Meeting points: the roles of Chinese associations in Pretoria, South Africa

The growing Chinese presence in Africa and South Africa is most often described in economic and political terms. Exploring the social aspects of Chinese migration and activities within receiving countries provides insight into the challenges and strategies of this largely heterogeneous group. Elmé Vivier, Dr Ke Yu, Marie Wentzel and Dr Greg Houston report on findings from a pilot study examining the roles of Chinese associations, in particular, in mediating social interactions and the sense of belonging among Chinese immigrants living in Pretoria.

Forming associations is a common way through which diasporas establish communities in order to preserve identity and culture, support the arrival of new immigrants, and promote social and economic opportunities.

The Chinese in South Africa are no exception. South Africa hosts the earliest settlement and largest population of Chinese on the African continent (approximately 350 000 to 500 000), and the first Chinese associations were established as early as 1906.

In a 2010 publication, Huynh, Park and Anna Ying Chen estimated that there might have been more than 120 different Chinese associations throughout South Africa and Lesotho. These included associations of the earliest immigrants that have been maintained by their descendants, as well as various associations established by and for the Taiwanese community, and groups formed by the most recent (post-2000) immigrants from the People’s Republic of China (PRC). The latter organisations are often based on village or province of origin, such as the Fujian association, which boasts a membership of nearly 70 000 across southern Africa.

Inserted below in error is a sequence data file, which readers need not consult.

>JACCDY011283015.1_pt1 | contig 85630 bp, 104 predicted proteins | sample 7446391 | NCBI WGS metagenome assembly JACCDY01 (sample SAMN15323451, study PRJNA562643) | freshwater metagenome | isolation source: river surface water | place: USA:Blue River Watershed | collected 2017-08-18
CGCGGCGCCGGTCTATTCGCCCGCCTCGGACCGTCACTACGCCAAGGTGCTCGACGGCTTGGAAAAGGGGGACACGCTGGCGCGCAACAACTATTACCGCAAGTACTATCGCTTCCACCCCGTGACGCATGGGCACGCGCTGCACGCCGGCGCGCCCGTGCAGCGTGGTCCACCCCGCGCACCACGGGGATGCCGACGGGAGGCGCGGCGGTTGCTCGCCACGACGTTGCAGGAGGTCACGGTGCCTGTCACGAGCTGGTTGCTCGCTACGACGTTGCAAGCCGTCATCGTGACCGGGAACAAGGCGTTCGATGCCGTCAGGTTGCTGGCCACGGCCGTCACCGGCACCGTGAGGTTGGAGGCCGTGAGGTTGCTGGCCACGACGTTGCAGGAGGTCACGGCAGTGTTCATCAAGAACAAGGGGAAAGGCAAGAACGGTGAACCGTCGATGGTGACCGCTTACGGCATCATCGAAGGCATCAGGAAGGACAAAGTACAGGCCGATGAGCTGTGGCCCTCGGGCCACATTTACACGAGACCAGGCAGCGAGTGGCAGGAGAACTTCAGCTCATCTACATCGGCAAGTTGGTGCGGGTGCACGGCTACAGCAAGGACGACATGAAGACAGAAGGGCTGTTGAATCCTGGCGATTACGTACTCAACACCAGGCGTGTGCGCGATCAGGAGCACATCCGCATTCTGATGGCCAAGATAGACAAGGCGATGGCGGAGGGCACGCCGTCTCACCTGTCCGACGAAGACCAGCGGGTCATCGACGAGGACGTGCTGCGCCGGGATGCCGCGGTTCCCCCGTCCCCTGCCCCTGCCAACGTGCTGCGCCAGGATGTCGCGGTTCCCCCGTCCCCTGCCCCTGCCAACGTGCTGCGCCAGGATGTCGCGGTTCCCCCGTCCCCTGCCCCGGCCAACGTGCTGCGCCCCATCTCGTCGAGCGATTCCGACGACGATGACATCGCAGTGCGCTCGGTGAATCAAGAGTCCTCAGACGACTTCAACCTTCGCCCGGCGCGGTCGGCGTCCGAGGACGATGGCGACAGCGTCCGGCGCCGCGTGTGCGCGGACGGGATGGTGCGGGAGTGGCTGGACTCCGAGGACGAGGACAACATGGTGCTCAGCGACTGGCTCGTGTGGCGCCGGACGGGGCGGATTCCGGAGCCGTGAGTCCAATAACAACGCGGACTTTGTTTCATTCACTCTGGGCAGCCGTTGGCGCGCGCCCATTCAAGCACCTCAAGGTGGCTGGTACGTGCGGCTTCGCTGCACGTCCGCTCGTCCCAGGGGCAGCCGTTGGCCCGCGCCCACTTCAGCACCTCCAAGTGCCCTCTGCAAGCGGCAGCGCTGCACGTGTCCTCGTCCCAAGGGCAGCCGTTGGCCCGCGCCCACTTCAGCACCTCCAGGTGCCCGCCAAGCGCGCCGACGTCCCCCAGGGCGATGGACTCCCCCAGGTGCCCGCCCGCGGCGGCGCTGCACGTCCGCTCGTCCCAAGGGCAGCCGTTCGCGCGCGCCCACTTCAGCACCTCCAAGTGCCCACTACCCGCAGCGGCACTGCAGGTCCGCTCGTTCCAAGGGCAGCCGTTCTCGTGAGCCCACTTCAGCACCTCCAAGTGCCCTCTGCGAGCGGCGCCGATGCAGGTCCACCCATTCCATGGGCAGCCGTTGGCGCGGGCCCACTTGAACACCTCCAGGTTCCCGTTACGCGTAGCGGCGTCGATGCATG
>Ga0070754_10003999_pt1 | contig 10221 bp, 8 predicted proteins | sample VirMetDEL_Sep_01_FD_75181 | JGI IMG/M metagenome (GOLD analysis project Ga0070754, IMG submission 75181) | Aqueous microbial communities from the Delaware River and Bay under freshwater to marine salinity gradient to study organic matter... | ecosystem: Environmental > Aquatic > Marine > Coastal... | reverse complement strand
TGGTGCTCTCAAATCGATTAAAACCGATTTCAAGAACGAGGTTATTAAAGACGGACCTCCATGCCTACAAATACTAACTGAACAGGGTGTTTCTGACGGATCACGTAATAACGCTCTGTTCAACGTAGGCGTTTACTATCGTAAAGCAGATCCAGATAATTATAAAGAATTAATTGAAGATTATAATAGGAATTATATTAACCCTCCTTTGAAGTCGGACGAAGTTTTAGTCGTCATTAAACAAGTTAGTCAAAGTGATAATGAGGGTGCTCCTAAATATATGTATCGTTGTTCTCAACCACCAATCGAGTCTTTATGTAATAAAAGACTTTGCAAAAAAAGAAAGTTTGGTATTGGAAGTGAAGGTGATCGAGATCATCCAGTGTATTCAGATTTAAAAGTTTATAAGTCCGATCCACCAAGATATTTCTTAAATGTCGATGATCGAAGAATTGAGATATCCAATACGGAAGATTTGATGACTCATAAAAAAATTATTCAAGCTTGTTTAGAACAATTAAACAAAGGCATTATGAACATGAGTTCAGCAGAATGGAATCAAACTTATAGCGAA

Three Chinese communities in South Africa
The Chinese in South Africa comprise three broad groups based primarily on place of origin and period of migration. These include Chinese whose ancestors arrived in the late 1870s and now comprise third or fourth generation South African-born Chinese; Taiwanese who began immigrating in the late 1970s and 1980s under the apartheid government’s industrial development policy; and the newer migrants that have been arriving since the mid-1990s, and especially after 2000, mainly from the PRC. This latter group consists of middle managers, professionals and small traders.

One of the major obstacles of interaction among these three groups is language. The oldest group speaks Cantonese, English and Afrikaans, but not Mandarin. Many of the Taiwanese speak Mandarin and English and the new migrants speak Mandarin and some speak minimal English.

Chinese associations in greater Pretoria
Pretoria has a well-established yet scattered Chinese community that has not received much attention in the prevailing literature. This pilot study focused on select religious, educational, political and cultural associations and the social roles they played in the lives of the Chinese living in the Pretoria region. The study comprised the South African component of a collaborative project between the HSRC and the Chinese Academy of Social Science (CASS).

In-depth interviews were conducted with key stakeholders from, and members of, various local Chinese associations, as well as with unaffiliated Chinese individuals such as traders, university students and lecturers.

The associations in Pretoria vary according to origin, function and membership, and thus reflect the diversity of Chinese communities and interests, and the roles of associations therein. However, many of the institutions’ histories, activities and memberships also overlap, suggesting that identities and interests do not necessarily allow for straightforward categorisation. Throughout the Pretoria region, the majority of respondents among the oldest generation of Chinese and among the Taiwanese indicated some form of participation in the activities of associations. These ranged from being board members or employees to volunteering for functions, attending annual events or festivals, organising fundraisers and being members of sports clubs. This was to be expected, as these two groups were relatively well-established within South African society.